Massage Heights in Northgate Mall closed permanently Wednesday — much to the surprise of its employees, who were left without paychecks.
"Bad timing. Bad way of doing it," said Morgan Leiper, who worked as a lifestyle consultant at the franchise massage studio since it opened three years ago.
Leiper said the business's roughly 15 employees learned of the closure Tuesday night through the massage studio's Facebook group.
She said Christina Krieger, who co-owns the Northgate Massage Heights franchise with Andrew Krieger, messaged the group's members and said "with the heaviest of hearts" the Kriegers had decided to close the business on an attorney's advice. Their assets had been seized, the message said, and the Kriegers were unable to make payroll.
That means employees are out two weeks' pay, plus a few days, Leiper said.
The Kriegers, who filed for divorce in January and live separately, were five months behind on their $7,675 monthly rent and owe Northgate Mall a total of $38,408 in unpaid rent and other costs, according to Hamilton County General Sessions Court documents.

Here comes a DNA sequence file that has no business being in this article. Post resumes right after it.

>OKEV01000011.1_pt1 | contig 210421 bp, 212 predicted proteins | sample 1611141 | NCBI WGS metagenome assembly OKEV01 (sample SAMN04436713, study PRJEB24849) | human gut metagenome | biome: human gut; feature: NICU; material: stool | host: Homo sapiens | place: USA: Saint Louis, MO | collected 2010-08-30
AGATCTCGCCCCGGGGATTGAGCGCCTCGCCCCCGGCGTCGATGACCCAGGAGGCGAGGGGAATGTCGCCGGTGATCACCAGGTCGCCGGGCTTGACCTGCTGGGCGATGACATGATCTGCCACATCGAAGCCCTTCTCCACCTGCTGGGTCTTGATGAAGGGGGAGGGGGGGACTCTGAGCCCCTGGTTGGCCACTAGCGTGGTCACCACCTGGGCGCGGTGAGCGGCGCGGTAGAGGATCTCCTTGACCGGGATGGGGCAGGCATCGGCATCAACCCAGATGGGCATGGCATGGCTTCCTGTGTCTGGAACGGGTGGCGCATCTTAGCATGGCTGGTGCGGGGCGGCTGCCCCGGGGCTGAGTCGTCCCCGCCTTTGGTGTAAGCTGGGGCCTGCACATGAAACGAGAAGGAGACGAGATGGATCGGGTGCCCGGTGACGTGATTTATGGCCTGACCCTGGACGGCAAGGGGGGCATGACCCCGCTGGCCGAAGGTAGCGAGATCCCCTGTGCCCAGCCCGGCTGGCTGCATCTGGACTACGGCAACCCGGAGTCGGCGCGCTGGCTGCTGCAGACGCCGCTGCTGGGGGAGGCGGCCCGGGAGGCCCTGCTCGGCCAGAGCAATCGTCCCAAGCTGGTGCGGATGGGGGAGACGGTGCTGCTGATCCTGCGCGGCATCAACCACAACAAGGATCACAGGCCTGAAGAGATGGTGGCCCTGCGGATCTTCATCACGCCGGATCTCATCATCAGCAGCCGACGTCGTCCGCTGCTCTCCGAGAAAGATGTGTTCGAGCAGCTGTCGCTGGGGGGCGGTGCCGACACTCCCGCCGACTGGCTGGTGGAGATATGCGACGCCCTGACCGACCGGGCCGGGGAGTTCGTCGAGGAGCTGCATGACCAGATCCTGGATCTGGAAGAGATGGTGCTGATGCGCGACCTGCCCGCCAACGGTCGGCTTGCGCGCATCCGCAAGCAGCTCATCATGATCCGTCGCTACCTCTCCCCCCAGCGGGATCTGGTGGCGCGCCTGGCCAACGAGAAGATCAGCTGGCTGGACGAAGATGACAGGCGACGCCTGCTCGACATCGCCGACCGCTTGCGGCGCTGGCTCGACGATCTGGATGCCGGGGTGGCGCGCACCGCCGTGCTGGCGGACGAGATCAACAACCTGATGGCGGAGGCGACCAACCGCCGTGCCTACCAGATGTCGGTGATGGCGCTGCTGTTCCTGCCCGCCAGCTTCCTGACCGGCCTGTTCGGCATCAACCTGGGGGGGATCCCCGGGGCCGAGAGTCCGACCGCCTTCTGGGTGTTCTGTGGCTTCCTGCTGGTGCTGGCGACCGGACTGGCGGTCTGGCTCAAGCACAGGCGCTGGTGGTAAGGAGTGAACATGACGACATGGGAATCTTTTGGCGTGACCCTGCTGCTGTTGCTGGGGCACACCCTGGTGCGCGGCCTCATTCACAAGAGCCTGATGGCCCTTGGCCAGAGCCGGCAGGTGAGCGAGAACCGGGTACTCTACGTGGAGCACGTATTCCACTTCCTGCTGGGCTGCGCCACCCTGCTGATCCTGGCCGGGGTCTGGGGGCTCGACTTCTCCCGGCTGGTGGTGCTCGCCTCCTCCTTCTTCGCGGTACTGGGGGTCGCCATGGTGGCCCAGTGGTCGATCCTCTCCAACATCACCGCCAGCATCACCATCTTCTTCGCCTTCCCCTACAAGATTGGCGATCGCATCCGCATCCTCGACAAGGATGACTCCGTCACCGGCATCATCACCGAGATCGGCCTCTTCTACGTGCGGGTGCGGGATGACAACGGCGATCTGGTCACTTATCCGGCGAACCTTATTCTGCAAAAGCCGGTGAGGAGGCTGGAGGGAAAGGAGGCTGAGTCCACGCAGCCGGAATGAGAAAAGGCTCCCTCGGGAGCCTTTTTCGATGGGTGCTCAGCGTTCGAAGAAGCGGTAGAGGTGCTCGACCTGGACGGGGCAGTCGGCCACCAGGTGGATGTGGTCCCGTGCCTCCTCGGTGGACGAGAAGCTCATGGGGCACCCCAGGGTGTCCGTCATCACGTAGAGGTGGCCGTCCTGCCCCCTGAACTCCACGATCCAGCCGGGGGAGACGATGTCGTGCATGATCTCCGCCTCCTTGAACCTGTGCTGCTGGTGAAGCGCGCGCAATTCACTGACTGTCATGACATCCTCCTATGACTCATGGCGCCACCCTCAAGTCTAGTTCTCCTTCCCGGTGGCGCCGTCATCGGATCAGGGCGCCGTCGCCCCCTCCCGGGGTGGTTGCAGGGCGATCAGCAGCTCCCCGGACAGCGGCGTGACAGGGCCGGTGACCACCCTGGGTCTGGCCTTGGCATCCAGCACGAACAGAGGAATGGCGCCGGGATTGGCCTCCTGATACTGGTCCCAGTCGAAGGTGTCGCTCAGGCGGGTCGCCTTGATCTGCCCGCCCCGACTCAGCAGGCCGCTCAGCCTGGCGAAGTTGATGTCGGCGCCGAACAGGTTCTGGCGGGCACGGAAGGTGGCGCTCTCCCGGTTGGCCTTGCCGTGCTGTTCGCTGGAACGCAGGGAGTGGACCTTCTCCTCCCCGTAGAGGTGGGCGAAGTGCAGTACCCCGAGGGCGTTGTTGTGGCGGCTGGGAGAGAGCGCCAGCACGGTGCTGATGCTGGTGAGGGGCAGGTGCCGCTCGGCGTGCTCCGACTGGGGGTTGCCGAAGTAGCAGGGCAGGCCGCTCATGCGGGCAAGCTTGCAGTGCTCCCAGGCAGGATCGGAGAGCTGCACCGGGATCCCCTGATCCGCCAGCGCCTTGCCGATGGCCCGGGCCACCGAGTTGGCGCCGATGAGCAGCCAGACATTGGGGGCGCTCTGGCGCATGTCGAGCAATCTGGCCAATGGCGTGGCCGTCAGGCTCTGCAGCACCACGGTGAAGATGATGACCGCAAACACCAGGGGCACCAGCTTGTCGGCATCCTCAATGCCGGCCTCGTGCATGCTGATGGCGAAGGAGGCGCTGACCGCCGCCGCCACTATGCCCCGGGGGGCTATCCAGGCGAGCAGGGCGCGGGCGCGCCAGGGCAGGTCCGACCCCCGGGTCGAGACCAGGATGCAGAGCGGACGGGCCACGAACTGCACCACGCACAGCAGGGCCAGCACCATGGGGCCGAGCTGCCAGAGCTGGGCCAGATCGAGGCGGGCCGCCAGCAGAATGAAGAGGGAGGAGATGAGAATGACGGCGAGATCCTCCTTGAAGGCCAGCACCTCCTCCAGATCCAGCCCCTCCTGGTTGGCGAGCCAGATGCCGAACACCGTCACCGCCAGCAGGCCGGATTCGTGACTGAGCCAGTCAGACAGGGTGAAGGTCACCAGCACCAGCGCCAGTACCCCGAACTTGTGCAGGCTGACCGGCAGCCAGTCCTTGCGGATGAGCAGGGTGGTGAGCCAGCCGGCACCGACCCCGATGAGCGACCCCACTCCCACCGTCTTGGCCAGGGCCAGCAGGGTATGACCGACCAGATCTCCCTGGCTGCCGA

San Antonio-based Massage Heights works on a membership model, and the company wants customers to know all services and credits will be honored at the Massage Heights at 1925 Gunbarrel Road, which is owned and operated by a different franchisee. Gift cards can be redeemed at any of Massage Heights Franchising's more than 150 locations nationwide.
However, Massage Heights Franchising can't compensate the Northgate Mall employees for their lost wages, the company said. It's collecting employees' contact information so they'll know their options for collecting pay they're owed, including how to file a complaint with the Tennessee Department of Labor and Workforce Development.
In October, suspecting something might be amiss, employees at the Northgate Massage Heights called for a meeting with the Kriegers.
"We were led to believe everything was OK," Leiper said.
Massage therapist Tara Reed, who worked for two years at Massage Heights, feels betrayed.
"We're hurt, because we trusted them. We really trusted them," Reed said of the Kriegers.
Shanna Stevens, who had worked since March as a massage therapist and aesthetician at the Northgate Massage Heights, is worried about paying her bills.
"At this point, it's not about Christmas presents — it's about keeping the lights on," Stevens said.
Northgate Mall spokeswoman Kim Lyons said the mall is "trying to work with the tenant to make sure the employees can gain access to retrieve their belongings."
This story was updated Dec. 6 at 11:59 p.m.